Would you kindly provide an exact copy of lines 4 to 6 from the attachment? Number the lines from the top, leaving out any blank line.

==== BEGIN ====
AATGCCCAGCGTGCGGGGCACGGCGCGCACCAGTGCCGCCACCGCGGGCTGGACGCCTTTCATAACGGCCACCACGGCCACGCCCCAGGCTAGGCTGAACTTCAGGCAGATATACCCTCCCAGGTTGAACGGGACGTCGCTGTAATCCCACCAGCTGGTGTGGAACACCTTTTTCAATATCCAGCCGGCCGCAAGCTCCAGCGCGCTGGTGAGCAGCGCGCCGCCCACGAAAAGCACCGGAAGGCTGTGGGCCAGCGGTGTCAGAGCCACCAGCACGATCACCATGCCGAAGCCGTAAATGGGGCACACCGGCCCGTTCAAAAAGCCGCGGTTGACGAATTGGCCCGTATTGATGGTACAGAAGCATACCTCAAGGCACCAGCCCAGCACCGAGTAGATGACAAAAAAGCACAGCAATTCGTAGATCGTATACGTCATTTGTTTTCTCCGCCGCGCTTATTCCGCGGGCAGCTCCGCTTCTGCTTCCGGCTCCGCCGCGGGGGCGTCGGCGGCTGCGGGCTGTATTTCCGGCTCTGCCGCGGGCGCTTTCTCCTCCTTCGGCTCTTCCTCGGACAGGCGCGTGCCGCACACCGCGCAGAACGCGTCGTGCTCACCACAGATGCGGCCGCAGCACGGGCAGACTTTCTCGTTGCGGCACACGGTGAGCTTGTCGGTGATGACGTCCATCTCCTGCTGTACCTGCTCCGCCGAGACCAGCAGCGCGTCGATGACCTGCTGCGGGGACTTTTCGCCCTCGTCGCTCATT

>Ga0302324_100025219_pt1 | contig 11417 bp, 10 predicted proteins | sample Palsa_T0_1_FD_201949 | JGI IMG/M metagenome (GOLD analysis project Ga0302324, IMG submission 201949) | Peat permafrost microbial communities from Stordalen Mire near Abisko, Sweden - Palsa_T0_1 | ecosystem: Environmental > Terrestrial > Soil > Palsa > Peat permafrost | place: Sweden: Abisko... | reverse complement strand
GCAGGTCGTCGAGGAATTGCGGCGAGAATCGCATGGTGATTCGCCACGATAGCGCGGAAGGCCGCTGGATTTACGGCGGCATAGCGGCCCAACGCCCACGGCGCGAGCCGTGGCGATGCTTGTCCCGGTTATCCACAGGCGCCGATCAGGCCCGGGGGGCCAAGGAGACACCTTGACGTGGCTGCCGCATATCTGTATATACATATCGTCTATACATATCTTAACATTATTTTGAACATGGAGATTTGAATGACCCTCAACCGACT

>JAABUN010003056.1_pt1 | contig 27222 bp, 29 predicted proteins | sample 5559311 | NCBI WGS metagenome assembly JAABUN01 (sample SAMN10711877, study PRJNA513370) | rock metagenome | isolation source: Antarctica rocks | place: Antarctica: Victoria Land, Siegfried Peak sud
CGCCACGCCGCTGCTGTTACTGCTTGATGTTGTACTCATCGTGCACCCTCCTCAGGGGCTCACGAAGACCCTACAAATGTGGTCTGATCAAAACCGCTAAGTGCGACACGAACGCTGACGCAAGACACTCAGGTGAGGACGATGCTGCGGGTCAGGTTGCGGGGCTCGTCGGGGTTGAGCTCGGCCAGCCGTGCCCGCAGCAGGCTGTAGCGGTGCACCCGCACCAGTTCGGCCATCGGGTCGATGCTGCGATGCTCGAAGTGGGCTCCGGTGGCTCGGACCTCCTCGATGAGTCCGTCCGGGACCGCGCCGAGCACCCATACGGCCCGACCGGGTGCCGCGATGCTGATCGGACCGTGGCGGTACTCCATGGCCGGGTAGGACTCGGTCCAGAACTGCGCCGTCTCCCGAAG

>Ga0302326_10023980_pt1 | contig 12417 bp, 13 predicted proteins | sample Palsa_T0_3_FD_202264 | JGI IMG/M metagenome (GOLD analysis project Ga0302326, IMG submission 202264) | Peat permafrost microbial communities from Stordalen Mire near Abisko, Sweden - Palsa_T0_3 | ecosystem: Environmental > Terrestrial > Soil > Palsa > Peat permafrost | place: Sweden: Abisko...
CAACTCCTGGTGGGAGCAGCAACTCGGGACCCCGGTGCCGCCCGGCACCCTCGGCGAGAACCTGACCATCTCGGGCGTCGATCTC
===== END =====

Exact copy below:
>JAABUN010003056.1_pt1 | contig 27222 bp, 29 predicted proteins | sample 5559311 | NCBI WGS metagenome assembly JAABUN01 (sample SAMN10711877, study PRJNA513370) | rock metagenome | isolation source: Antarctica rocks | place: Antarctica: Victoria Land, Siegfried Peak sud
CGCCACGCCGCTGCTGTTACTGCTTGATGTTGTACTCATCGTGCACCCTCCTCAGGGGCTCACGAAGACCCTACAAATGTGGTCTGATCAAAACCGCTAAGTGCGACACGAACGCTGACGCAAGACACTCAGGTGAGGACGATGCTGCGGGTCAGGTTGCGGGGCTCGTCGGGGTTGAGCTCGGCCAGCCGTGCCCGCAGCAGGCTGTAGCGGTGCACCCGCACCAGTTCGGCCATCGGGTCGATGCTGCGATGCTCGAAGTGGGCTCCGGTGGCTCGGACCTCCTCGATGAGTCCGTCCGGGACCGCGCCGAGCACCCATACGGCCCGACCGGGTGCCGCGATGCTGATCGGACCGTGGCGGTACTCCATGGCCGGGTAGGACTCGGTCCAGAACTGCGCCGTCTCCCGAAG

>Ga0302326_10023980_pt1 | contig 12417 bp, 13 predicted proteins | sample Palsa_T0_3_FD_202264 | JGI IMG/M metagenome (GOLD analysis project Ga0302326, IMG submission 202264) | Peat permafrost microbial communities from Stordalen Mire near Abisko, Sweden - Palsa_T0_3 | ecosystem: Environmental > Terrestrial > Soil > Palsa > Peat permafrost | place: Sweden: Abisko...